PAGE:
February 21, 1998 in Nation/World

A Fine Kettle Of Fish … Idaho Man Hopes To Find A Pot Of Gold In His Very Own Rainbows

By The Spokesman-Review
 

In Allen Andrews’ kitchen, a fake trout holds a glass of water in its gaping mouth. A tiny rubber trout dangles from his key ring. And his truck license plate reads: IM4FISH.

Andrews is an admitted fish fanatic. He’s a millworker and heavy equipment operator who moonlights as a fish farmer. He’s got a backyard pond full of lunker trout - a few 3 feet long - that he hopes turn into a lucrative business.

“This is a job a guy could love without any problem,” he said, tossing a handful of fish food into his quarter-acre pond.

Waves from the motion of 350 fish ripple the surface as they pursue the morsels. Andrews likes to watch the large Kamloops trout roll their fattened bodies on the surface like some kind of lake monster.

“I’ve got my kids after me to let them fish, my friends after me, literally throwing money in my face to let them fish,” Andrews said. “But when you have so few, every one counts.”

He’s vowed to shoot or sic his dog, “Big Boy,” on even his closest friends caught trying to dip a fishing pole in his pond.

The big fish, between 22 and 36 inches long, are his brood stock. They produce enough eggs for him to have about 25,000 fingerling trout for sale come summer. At least 6,000 of the unhatched trout already are spoken for.

He may sell some of his larger stock to restaurants that want fresh Idaho trout on the menu.

“I can bring them in wigglin’ if they want,” Andrews smiled.

One of his goals is to raise a world record Kamloops trout in captivity. The current record was caught in 1947 in Lake Pend Oreille. The fish weighed 37 pounds.

Andrews is one of two or three fish farmers in North Idaho. The water here tends to be too cold to raise fish fast enough and compete with southern Idaho’s massive fish market, Idaho Fish and Game officials said.

Water comes out of the ground in North Idaho at about 42-45 degrees. Ideally, it should be about 55 degrees to produce fast-growing fish, said regional fisheries manager Ned Horner.

“If you are going to try to make a living rearing fish up here, it’s going to be pretty tough,” he said. The Magic Valley, near Twin Falls and along the Snake River, has the world’s largest commercial trout production, he said. They raise millions of pounds of fish.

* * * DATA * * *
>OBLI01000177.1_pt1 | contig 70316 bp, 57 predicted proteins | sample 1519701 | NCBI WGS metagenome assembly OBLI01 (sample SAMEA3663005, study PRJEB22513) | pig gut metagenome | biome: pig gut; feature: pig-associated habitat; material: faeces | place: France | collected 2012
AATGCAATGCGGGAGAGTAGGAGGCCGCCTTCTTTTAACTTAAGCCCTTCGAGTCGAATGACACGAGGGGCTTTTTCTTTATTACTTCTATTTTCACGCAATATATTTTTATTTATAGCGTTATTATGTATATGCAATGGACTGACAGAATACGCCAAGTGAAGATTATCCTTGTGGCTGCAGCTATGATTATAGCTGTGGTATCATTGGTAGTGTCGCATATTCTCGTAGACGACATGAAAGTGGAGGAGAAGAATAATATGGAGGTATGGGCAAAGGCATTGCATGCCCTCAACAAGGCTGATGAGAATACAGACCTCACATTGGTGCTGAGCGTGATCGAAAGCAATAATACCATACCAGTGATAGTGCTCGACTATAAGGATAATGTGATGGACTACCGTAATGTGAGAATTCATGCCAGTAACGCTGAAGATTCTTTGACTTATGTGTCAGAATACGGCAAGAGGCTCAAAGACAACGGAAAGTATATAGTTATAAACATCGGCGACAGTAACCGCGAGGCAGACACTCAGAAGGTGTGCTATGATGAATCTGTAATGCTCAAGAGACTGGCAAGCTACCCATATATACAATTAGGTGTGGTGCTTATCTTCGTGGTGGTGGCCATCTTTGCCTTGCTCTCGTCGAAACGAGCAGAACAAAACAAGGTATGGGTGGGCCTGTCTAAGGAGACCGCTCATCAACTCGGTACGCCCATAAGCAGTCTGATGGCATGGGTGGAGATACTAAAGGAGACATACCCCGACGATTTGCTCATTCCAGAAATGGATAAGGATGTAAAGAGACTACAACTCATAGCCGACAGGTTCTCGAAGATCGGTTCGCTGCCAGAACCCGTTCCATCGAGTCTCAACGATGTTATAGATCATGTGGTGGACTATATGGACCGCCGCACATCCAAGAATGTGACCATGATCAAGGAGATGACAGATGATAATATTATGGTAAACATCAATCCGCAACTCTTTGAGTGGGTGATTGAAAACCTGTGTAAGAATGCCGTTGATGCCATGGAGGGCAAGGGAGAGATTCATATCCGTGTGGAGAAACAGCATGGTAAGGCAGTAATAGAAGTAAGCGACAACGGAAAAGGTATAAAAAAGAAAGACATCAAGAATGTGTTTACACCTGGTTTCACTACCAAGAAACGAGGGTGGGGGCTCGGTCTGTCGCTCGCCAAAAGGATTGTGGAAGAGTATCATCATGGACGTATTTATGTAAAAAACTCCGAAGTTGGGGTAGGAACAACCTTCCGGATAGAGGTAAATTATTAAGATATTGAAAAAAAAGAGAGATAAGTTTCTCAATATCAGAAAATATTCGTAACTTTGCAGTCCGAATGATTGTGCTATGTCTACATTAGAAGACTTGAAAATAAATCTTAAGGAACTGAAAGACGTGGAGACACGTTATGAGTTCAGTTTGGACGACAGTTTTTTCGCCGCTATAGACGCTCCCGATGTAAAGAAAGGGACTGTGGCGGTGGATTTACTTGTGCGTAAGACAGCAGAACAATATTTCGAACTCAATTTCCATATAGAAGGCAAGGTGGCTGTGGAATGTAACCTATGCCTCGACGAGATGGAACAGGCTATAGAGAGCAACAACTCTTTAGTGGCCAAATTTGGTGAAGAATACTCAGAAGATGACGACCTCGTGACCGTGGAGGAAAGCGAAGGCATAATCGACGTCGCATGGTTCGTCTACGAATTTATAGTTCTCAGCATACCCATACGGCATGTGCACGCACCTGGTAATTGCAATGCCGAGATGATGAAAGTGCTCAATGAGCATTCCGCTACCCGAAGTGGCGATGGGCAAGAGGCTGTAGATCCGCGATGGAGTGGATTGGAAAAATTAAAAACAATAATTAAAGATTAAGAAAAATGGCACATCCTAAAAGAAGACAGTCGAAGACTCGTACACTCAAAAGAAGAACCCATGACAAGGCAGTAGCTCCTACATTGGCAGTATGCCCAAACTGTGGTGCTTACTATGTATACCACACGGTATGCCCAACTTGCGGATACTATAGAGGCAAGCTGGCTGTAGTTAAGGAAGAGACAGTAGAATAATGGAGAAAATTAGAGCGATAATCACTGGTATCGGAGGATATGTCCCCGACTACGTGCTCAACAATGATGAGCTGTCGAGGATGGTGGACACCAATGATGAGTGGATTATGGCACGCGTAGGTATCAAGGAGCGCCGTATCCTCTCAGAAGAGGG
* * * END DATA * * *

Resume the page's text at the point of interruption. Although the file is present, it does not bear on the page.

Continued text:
Andrews’ market consists of avid fishermen like himself who want to stock their own ponds or streams with trout. Fish and Game officials raise trout to plant in public waters and can’t supply private individuals.

Horner has a handful of people on a list who are certified to sell and transport fingerling trout to private ponds. Some of those are in Washington state. So Andrews may have found a niche market in North Idaho, he said.

He has worked with Fish and Game officials getting advice on rearing trout and constructing his ponds. For six years he’s experimented with what was supposed to be a hobby. Andrews wanted a sure-fire place to catch fish with his kids and friends.

“I’m the type of guy who used to catch fish and put them in a tank so my buddy and I could test our lures to see if they worked,” he said.

The fish farm started as a 55-gallon hole atop Andrews’ Baldy Mountain property. The hole was near a natural spring and provided drinking water to his remote home with a panoramic view of Lake Pend Oreille.

“The first year the mosquito larvae on the water were so thick you could walk across them,” he said. A couple of brook trout in the water took care of the problem.

Andrews kept digging the hole larger and buying more trout. Now he has three connected ponds, one 25 feet deep, with a spawning area and waterfall. He’s lost hundreds of fish, however, while perfecting the system.

One year the pond lacked enough oxygen, and 300 fish in the 18- to 20-inch range died. They became fertilizer for a nearby orchard. “I’ve learned the expensive way,” he said.

Eventually, Andrews wants to add another pond so he can get back to his original intention - fishing. He wants to open the pond to the public, mainly for the disabled.

“They often can’t get to places to catch a really nice fish,” he said. “I don’t know of anyone who likes to go fishing who doesn’t like to catch big fish.”

, DataTimes ILLUSTRATION: 2 Color Photos


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